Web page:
1 author picked The Death and Life of the Great Lakes as one of their favorite books, and they share why you should read it.

What is this book about?

The Great Lakes-Erie, Huron, Michigan, Ontario and Superior-hold 20 percent of the world's supply of surface fresh water and provide sustenance, work and recreation for tens of millions of Americans. But they are under threat as never before, and their problems are spreading across the continent. The Death and Life of the Great Lakes is prize-winning reporter Dan Egan's compulsively readable portrait of an ecological catastrophe happening right before our eyes, blending the epic story of the lakes with an examination of the perils they face and the ways we can restore and preserve them for generations to come.


Book cover of Move: The Forces Uprooting Us

Andreas Schneider Author Of Enlightened Mobility: How we can surpass symbolic climate action & make transport carbon-free

From my list on how to make transport and mobility sustainable.

Why am I passionate about this?

I found my passion for sustainable mobility while working on my PhD thesis about electric cars at a time when no one was interested in electric cars. I am fascinated by the disruptive forces in the transportation space. With my long-term work experience in management consulting, corporate, academics, and startups, I’m trying to make a contribution to making transport carbon-free.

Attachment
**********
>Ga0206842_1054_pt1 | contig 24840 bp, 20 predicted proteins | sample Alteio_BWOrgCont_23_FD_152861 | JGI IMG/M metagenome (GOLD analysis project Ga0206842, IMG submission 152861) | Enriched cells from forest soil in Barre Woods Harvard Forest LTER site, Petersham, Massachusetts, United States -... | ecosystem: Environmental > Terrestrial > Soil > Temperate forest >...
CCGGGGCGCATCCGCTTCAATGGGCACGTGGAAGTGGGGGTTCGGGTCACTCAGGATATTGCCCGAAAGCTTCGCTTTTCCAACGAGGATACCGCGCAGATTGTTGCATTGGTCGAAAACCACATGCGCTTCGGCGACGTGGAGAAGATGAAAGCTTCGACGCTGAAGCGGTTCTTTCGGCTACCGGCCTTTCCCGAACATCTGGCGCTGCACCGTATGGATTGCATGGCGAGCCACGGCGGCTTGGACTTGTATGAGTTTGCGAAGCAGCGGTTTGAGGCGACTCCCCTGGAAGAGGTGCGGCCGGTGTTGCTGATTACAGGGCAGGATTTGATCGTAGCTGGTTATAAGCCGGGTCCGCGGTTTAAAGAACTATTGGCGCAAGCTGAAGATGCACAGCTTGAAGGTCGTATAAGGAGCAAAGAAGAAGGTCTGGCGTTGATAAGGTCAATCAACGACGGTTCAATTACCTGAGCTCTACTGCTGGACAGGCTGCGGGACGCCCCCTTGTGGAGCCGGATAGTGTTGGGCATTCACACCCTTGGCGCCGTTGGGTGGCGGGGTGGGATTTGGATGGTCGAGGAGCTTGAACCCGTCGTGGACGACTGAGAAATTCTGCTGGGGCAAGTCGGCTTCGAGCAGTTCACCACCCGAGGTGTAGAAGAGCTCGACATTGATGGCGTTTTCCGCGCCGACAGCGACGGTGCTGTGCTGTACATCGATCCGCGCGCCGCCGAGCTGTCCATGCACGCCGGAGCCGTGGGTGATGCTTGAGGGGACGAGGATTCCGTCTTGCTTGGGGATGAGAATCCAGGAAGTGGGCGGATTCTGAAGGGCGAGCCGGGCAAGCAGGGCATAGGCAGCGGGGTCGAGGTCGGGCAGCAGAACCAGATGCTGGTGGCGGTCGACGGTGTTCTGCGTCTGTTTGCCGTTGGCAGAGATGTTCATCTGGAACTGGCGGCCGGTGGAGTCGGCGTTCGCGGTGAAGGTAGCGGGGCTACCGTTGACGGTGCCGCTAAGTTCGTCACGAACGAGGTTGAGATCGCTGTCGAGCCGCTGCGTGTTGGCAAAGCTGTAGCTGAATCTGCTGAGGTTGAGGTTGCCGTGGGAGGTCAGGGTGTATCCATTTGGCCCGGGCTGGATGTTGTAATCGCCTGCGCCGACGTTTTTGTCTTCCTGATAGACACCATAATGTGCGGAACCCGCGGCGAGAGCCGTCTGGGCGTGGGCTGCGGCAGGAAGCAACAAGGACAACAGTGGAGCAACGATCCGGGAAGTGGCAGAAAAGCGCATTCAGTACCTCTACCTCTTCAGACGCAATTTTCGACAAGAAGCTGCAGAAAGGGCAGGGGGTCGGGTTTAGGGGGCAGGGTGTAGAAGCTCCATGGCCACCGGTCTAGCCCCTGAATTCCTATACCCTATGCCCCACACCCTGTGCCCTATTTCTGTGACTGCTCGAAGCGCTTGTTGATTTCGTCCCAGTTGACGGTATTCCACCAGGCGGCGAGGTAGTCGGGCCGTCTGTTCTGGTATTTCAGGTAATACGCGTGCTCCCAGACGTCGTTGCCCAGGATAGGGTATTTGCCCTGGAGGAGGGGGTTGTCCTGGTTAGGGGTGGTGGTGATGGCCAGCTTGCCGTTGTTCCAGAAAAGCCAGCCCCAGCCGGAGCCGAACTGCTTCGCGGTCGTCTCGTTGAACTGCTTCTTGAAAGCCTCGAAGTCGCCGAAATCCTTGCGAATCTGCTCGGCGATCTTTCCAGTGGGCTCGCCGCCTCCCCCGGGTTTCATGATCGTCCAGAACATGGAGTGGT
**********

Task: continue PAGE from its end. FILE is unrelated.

Andreas' book list on how to make transport and mobility sustainable

Andreas Schneider Why did Andreas love this book?

This book takes an exciting angle at mobility from a human civilization perspective. It shows us how climate change triggers massive migration processes across the globe.

For me, it was a great input when considering the best place to live for myself. Recommended for everyone who wants to leave their current location and be a mobile global citizen.

By Parag Khanna,

Why should I read it?

1 author picked Move as one of their favorite books, and they share why you should read it.

What is this book about?

Where will you live in 2030? Where will your children settle in 2040? What will the map of humanity look like in 2050?